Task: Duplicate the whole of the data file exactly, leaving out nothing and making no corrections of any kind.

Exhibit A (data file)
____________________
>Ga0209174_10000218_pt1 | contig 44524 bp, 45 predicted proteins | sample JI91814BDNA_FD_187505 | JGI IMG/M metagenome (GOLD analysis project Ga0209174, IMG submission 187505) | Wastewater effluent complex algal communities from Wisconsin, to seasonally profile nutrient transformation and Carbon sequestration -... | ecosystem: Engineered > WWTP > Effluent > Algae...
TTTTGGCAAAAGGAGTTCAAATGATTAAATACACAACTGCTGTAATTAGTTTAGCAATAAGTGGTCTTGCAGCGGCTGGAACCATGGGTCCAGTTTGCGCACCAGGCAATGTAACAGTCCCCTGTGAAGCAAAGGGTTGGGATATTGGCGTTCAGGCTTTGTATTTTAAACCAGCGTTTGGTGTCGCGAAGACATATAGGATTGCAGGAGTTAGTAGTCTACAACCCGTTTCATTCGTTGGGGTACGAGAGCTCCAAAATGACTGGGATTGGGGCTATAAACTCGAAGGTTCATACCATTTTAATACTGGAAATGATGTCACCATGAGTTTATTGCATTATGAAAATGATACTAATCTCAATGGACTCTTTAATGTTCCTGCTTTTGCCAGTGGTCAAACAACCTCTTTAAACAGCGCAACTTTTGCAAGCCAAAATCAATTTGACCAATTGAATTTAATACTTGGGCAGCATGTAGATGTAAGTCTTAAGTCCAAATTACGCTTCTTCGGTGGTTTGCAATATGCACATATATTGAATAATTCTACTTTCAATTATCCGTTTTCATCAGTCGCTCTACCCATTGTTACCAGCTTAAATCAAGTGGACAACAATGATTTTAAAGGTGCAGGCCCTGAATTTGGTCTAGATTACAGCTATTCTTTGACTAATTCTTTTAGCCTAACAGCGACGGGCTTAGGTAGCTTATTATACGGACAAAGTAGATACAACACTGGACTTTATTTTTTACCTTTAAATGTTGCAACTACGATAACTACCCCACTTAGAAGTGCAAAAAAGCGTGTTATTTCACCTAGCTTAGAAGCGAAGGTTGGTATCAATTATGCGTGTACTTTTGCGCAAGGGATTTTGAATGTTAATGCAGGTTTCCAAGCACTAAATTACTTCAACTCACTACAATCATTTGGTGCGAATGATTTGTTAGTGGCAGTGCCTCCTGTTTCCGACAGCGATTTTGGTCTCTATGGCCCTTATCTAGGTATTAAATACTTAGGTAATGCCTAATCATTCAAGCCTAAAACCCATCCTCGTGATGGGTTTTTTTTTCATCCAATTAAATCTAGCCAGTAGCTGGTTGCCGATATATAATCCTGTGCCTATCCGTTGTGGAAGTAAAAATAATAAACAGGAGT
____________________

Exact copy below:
>Ga0209174_10000218_pt1 | contig 44524 bp, 45 predicted proteins | sample JI91814BDNA_FD_187505 | JGI IMG/M metagenome (GOLD analysis project Ga0209174, IMG submission 187505) | Wastewater effluent complex algal communities from Wisconsin, to seasonally profile nutrient transformation and Carbon sequestration -... | ecosystem: Engineered > WWTP > Effluent > Algae...
TTTTGGCAAAAGGAGTTCAAATGATTAAATACACAACTGCTGTAATTAGTTTAGCAATAAGTGGTCTTGCAGCGGCTGGAACCATGGGTCCAGTTTGCGCACCAGGCAATGTAACAGTCCCCTGTGAAGCAAAGGGTTGGGATATTGGCGTTCAGGCTTTGTATTTTAAACCAGCGTTTGGTGTCGCGAAGACATATAGGATTGCAGGAGTTAGTAGTCTACAACCCGTTTCATTCGTTGGGGTACGAGAGCTCCAAAATGACTGGGATTGGGGCTATAAACTCGAAGGTTCATACCATTTTAATACTGGAAATGATGTCACCATGAGTTTATTGCATTATGAAAATGATACTAATCTCAATGGACTCTTTAATGTTCCTGCTTTTGCCAGTGGTCAAACAACCTCTTTAAACAGCGCAACTTTTGCAAGCCAAAATCAATTTGACCAATTGAATTTAATACTTGGGCAGCATGTAGATGTAAGTCTTAAGTCCAAATTACGCTTCTTCGGTGGTTTGCAATATGCACATATATTGAATAATTCTACTTTCAATTATCCGTTTTCATCAGTCGCTCTACCCATTGTTACCAGCTTAAATCAAGTGGACAACAATGATTTTAAAGGTGCAGGCCCTGAATTTGGTCTAGATTACAGCTATTCTTTGACTAATTCTTTTAGCCTAACAGCGACGGGCTTAGGTAGCTTATTATACGGACAAAGTAGATACAACACTGGACTTTATTTTTTACCTTTAAATGTTGCAACTACGATAACTACCCCACTTAGAAGTGCAAAAAAGCGTGTTATTTCACCTAGCTTAGAAGCGAAGGTTGGTATCAATTATGCGTGTACTTTTGCGCAAGGGATTTTGAATGTTAATGCAGGTTTCCAAGCACTAAATTACTTCAACTCACTACAATCATTTGGTGCGAATGATTTGTTAGTGGCAGTGCCTCCTGTTTCCGACAGCGATTTTGGTCTCTATGGCCCTTATCTAGGTATTAAATACTTAGGTAATGCCTAATCATTCAAGCCTAAAACCCATCCTCGTGATGGGTTTTTTTTTCATCCAATTAAATCTAGCCAGTAGCTGGTTGCCGATATATAATCCTGTGCCTATCCGTTGTGGAAGTAAAAATAATAAACAGGAGT